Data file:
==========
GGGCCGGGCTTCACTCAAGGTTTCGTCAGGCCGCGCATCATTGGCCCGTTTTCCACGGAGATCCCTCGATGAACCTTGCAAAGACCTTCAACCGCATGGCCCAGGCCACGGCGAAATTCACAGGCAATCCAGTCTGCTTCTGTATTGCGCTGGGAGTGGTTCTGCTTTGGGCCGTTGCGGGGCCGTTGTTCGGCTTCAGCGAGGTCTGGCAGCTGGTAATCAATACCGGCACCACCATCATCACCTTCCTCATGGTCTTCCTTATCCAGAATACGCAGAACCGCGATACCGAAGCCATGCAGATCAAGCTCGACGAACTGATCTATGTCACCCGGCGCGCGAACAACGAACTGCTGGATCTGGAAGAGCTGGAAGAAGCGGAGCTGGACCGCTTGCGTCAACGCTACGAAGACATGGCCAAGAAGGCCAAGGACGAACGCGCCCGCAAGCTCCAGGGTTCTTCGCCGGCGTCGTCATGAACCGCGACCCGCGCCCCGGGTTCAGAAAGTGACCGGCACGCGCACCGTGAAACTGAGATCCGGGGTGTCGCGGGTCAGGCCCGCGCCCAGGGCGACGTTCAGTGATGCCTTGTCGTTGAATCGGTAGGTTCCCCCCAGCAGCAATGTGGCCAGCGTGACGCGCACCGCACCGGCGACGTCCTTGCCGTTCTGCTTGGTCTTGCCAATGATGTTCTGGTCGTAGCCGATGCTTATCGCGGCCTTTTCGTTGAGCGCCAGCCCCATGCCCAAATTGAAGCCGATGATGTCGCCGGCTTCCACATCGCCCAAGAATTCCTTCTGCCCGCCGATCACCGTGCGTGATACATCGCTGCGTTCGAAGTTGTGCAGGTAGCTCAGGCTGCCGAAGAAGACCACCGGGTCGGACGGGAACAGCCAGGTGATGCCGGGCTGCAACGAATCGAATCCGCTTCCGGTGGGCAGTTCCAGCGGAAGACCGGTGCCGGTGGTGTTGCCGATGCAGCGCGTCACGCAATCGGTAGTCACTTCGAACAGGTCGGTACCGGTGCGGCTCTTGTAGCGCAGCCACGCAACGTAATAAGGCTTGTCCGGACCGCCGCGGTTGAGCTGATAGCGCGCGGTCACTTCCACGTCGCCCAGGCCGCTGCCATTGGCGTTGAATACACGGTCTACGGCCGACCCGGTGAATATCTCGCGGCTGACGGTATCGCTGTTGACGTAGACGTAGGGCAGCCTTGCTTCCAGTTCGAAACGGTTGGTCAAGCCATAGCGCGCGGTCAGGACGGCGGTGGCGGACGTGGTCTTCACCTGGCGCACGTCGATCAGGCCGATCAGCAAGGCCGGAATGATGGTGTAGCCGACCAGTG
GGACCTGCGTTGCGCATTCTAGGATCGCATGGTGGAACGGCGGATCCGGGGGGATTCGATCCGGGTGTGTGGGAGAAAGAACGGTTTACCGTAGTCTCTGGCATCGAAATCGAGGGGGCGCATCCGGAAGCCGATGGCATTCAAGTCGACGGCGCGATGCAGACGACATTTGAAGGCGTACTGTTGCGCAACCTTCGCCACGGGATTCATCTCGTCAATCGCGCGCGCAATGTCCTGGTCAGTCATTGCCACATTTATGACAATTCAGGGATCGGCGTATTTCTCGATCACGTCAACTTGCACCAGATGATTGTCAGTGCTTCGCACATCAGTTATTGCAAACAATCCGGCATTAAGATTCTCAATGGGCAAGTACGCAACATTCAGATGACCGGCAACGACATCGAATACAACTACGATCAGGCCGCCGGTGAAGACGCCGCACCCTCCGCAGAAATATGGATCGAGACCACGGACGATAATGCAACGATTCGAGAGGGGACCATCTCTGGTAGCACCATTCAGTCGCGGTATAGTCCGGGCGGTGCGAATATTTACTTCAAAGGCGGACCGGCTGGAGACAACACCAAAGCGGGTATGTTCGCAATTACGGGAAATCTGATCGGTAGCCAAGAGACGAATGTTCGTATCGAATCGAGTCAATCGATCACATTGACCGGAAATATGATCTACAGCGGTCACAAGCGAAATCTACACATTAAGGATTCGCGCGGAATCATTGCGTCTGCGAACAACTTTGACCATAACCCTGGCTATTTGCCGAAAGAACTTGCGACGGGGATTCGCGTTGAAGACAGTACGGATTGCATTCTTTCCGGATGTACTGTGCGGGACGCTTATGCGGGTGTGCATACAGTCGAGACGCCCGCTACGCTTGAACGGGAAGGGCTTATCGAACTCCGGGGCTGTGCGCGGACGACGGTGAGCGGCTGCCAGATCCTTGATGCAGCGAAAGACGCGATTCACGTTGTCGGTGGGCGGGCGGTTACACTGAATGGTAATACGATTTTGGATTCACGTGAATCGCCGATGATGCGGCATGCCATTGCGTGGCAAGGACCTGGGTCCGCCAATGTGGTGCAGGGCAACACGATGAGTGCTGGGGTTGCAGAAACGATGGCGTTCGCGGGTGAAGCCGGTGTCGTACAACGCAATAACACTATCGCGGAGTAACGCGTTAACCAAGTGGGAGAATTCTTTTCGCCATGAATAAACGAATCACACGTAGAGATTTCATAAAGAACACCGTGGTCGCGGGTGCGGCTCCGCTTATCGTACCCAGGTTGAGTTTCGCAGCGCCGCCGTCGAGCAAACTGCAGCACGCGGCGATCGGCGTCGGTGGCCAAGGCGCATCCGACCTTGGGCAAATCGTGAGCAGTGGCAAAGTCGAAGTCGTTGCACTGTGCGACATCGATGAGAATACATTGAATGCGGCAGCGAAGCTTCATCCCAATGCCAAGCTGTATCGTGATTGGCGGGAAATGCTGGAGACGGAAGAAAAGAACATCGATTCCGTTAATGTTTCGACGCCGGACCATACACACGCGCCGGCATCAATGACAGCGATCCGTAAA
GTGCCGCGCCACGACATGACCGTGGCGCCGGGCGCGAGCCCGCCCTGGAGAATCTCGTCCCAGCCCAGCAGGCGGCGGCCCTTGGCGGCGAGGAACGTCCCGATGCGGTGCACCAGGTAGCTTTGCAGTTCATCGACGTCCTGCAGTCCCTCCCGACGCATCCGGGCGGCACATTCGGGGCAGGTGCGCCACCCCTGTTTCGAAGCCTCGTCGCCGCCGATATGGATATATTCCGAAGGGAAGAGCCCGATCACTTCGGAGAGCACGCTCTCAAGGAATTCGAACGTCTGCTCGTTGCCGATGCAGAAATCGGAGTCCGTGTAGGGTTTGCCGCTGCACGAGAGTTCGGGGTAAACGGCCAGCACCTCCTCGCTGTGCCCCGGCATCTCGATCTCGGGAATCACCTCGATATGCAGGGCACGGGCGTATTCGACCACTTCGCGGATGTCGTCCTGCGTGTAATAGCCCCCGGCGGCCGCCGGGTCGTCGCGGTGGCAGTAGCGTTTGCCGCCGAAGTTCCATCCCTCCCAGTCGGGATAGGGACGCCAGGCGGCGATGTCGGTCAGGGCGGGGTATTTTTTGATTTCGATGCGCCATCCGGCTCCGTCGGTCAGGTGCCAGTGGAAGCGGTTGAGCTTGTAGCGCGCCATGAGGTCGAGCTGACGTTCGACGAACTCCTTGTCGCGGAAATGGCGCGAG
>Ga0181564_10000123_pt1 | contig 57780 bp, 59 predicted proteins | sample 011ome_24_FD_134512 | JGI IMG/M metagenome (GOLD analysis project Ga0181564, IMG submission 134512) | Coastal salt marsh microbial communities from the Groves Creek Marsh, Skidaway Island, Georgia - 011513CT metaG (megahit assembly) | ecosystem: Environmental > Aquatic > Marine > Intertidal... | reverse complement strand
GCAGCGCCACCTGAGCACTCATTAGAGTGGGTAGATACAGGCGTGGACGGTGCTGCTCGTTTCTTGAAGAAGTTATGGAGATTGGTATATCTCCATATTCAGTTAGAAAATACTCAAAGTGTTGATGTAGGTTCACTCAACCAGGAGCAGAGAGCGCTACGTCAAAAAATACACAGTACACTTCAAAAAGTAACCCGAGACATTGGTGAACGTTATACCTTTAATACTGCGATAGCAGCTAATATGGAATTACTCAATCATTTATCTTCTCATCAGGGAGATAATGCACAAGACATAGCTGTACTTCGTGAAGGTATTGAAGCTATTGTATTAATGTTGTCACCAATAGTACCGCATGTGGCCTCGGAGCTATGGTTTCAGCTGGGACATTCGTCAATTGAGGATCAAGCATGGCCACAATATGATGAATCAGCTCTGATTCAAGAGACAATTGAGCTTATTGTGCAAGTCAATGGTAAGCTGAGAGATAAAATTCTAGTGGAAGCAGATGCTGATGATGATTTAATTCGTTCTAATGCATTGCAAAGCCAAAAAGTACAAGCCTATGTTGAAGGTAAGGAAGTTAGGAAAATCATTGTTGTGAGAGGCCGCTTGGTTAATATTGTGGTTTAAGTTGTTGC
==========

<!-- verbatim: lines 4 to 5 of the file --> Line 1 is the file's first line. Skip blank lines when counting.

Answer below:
>Ga0181564_10000123_pt1 | contig 57780 bp, 59 predicted proteins | sample 011ome_24_FD_134512 | JGI IMG/M metagenome (GOLD analysis project Ga0181564, IMG submission 134512) | Coastal salt marsh microbial communities from the Groves Creek Marsh, Skidaway Island, Georgia - 011513CT metaG (megahit assembly) | ecosystem: Environmental > Aquatic > Marine > Intertidal... | reverse complement strand
GCAGCGCCACCTGAGCACTCATTAGAGTGGGTAGATACAGGCGTGGACGGTGCTGCTCGTTTCTTGAAGAAGTTATGGAGATTGGTATATCTCCATATTCAGTTAGAAAATACTCAAAGTGTTGATGTAGGTTCACTCAACCAGGAGCAGAGAGCGCTACGTCAAAAAATACACAGTACACTTCAAAAAGTAACCCGAGACATTGGTGAACGTTATACCTTTAATACTGCGATAGCAGCTAATATGGAATTACTCAATCATTTATCTTCTCATCAGGGAGATAATGCACAAGACATAGCTGTACTTCGTGAAGGTATTGAAGCTATTGTATTAATGTTGTCACCAATAGTACCGCATGTGGCCTCGGAGCTATGGTTTCAGCTGGGACATTCGTCAATTGAGGATCAAGCATGGCCACAATATGATGAATCAGCTCTGATTCAAGAGACAATTGAGCTTATTGTGCAAGTCAATGGTAAGCTGAGAGATAAAATTCTAGTGGAAGCAGATGCTGATGATGATTTAATTCGTTCTAATGCATTGCAAAGCCAAAAAGTACAAGCCTATGTTGAAGGTAAGGAAGTTAGGAAAATCATTGTTGTGAGAGGCCGCTTGGTTAATATTGTGGTTTAAGTTGTTGC